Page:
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LETTER: Vikings need a stadium solution

Some say that given the poor economy, high unemployment and the budget difficulties facing Minnesota, now is not the time to address the Vikings Stadium issue. We believe these reasons are exactly why the Minnesota Legislature should find a stadium solution this session.

In 2009, unemployment in the construction trades, those workers we represent and would work on a new Vikings Stadium, was roughly 25 percent. This is three times greater than Minnesota’s unemployment rate of 7.4 percent. There were almost 40,000 less construction workers employed last year than in 2005. The loss of each job represents a family struggling to make a mortgage payment, provide healthcare for their family and otherwise make ends meet. In addition to this unacceptably high level of unemployment, there is a significant number of under-employed construction workers; individuals working less than full-time and losing benefits such as healthcare and pension credits.

The bonding bill approved by the Legislature and the Governor earlier this session and the recently passed jobs bill will have an impact on these unemployment figures. But far too many more will continue to remain unemployed.

This is why we believe it is the time for our legislators to address the Vikings stadium issue. A new Vikings stadium creates a significant number of jobs. Over a three-year period, a new retractable-roof Vikings stadium creates approximately 7,500 construction jobs. More than 4.2 million work hours will be created, and the total wages and benefits paid construction workers on this project will exceed $286 million. These construction jobs begin almost immediately. If the Legislature authorizes a new Vikings stadium this session, preliminary construction will begin this Fall with roughly 1,600 jobs and approximately 906,000 hours of work occurring in the first year. As was the case on the Twins ballpark and TCF Bank Stadium, 95 percent of these jobs will go to Minnesotans.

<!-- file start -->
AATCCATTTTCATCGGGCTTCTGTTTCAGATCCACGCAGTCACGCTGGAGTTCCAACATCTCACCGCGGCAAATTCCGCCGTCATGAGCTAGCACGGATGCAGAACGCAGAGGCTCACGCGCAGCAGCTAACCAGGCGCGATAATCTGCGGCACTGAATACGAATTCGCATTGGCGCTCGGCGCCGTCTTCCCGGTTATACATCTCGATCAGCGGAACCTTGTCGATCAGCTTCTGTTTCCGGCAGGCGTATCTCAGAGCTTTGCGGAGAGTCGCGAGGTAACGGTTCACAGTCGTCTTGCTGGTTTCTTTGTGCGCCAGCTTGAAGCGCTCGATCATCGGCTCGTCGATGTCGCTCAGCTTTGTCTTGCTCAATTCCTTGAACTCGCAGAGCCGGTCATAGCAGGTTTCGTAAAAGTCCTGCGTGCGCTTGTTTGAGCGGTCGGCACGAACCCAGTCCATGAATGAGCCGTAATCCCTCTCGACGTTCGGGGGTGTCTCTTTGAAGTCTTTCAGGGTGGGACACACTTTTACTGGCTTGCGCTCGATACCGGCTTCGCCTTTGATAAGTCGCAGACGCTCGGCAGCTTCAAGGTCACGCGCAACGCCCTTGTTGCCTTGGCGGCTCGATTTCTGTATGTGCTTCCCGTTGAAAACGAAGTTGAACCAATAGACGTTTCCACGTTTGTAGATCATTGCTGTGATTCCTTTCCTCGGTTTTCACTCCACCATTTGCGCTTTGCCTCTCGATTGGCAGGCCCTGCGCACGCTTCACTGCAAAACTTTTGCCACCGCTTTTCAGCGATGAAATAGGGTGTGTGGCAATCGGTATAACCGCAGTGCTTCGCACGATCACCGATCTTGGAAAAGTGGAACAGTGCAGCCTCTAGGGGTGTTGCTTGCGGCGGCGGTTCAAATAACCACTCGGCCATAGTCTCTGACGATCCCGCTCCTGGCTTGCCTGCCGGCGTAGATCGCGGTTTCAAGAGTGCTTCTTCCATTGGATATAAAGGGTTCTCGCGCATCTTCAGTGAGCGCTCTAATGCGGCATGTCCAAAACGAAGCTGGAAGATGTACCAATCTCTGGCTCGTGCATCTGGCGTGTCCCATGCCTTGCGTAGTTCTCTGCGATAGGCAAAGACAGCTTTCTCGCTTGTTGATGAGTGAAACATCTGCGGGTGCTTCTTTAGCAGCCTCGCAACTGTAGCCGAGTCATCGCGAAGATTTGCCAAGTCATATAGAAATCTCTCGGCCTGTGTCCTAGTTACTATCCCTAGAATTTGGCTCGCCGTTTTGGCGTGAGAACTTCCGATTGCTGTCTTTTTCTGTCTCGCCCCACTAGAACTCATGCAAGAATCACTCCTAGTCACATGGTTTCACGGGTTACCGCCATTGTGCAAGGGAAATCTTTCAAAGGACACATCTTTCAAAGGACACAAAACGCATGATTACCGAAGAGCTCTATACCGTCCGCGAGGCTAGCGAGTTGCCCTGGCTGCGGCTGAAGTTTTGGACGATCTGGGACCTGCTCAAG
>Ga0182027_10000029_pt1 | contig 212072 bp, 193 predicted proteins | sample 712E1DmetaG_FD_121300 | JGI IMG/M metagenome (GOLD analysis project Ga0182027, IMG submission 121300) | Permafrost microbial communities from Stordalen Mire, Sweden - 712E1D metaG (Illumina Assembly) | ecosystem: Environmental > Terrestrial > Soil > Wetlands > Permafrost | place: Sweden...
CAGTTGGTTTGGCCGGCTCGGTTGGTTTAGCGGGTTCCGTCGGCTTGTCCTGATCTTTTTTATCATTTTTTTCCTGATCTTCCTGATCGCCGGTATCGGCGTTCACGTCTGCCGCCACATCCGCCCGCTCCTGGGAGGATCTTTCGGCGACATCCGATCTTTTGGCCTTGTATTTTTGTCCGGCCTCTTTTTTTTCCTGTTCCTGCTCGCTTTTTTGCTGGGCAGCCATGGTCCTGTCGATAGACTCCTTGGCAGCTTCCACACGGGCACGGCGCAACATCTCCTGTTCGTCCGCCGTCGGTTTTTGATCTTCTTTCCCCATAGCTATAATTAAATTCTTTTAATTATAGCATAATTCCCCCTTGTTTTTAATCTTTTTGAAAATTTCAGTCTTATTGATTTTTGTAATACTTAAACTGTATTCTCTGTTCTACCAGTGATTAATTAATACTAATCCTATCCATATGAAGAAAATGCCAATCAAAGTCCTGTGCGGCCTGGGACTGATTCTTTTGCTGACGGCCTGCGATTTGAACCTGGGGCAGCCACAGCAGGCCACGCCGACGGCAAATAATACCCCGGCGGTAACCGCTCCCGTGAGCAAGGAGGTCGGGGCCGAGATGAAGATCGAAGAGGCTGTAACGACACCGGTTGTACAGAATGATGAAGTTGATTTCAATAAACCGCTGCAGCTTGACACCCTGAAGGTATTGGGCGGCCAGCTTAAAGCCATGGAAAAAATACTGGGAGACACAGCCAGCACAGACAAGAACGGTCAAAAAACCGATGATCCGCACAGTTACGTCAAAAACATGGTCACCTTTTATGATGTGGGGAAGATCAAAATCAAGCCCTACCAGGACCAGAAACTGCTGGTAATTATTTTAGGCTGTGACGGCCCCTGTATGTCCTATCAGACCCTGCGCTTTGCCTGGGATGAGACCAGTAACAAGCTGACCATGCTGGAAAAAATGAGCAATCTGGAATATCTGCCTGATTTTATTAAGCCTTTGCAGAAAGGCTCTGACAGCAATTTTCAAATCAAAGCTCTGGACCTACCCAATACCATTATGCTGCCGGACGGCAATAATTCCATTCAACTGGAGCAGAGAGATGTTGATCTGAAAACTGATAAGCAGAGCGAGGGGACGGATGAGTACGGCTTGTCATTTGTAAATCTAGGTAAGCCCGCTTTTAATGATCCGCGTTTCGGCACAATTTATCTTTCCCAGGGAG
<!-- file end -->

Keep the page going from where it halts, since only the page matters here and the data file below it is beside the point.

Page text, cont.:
These construction jobs are only the beginning. A new Vikings stadium will require hundreds of millions of dollars in materials, which creates a substantial number of jobs with corresponding wages and benefits. The operation of the stadium, when completed, supports another approximately 3,400 jobs. Adding it all together, a new Vikings stadium delivers immediate jobs and sustainable jobs for the community into the future. It does so at a time when they are desperately needed by the construction industry and others.

State government also benefits from putting people back to work. Jobs generated at a new Vikings Stadium create approximately $10 million in income tax revenue for the State’s general fund. It generates over $5 million for the State’s unemployment insurance fund and saves tens of millions of dollars more in payments it would otherwise be making to unemployed construction workers and others. It saves the State’s general fund millions more as these workers will not be utilizing medical assistance and other State programs they would otherwise be eligible for because of their unemployment. Once completed the economic activity from a new stadium will generate over $26 million per year in tax revenue, including $18 million annually generated by the Vikings.

Like every other NFL community that has addressed this issue, Minnesota will ultimately find a stadium solution. Minnesota can’t afford to let the Minnesota Vikings leave. Acting now will give the construction industry a significant boost at a time when it is desperately needed. Failure to act this session only increases the cost of a stadium and delays its benefits for unemployed construction workers and other unemployed Minnesotans.

Harry Melander, President

Minnesota State Building & Construction

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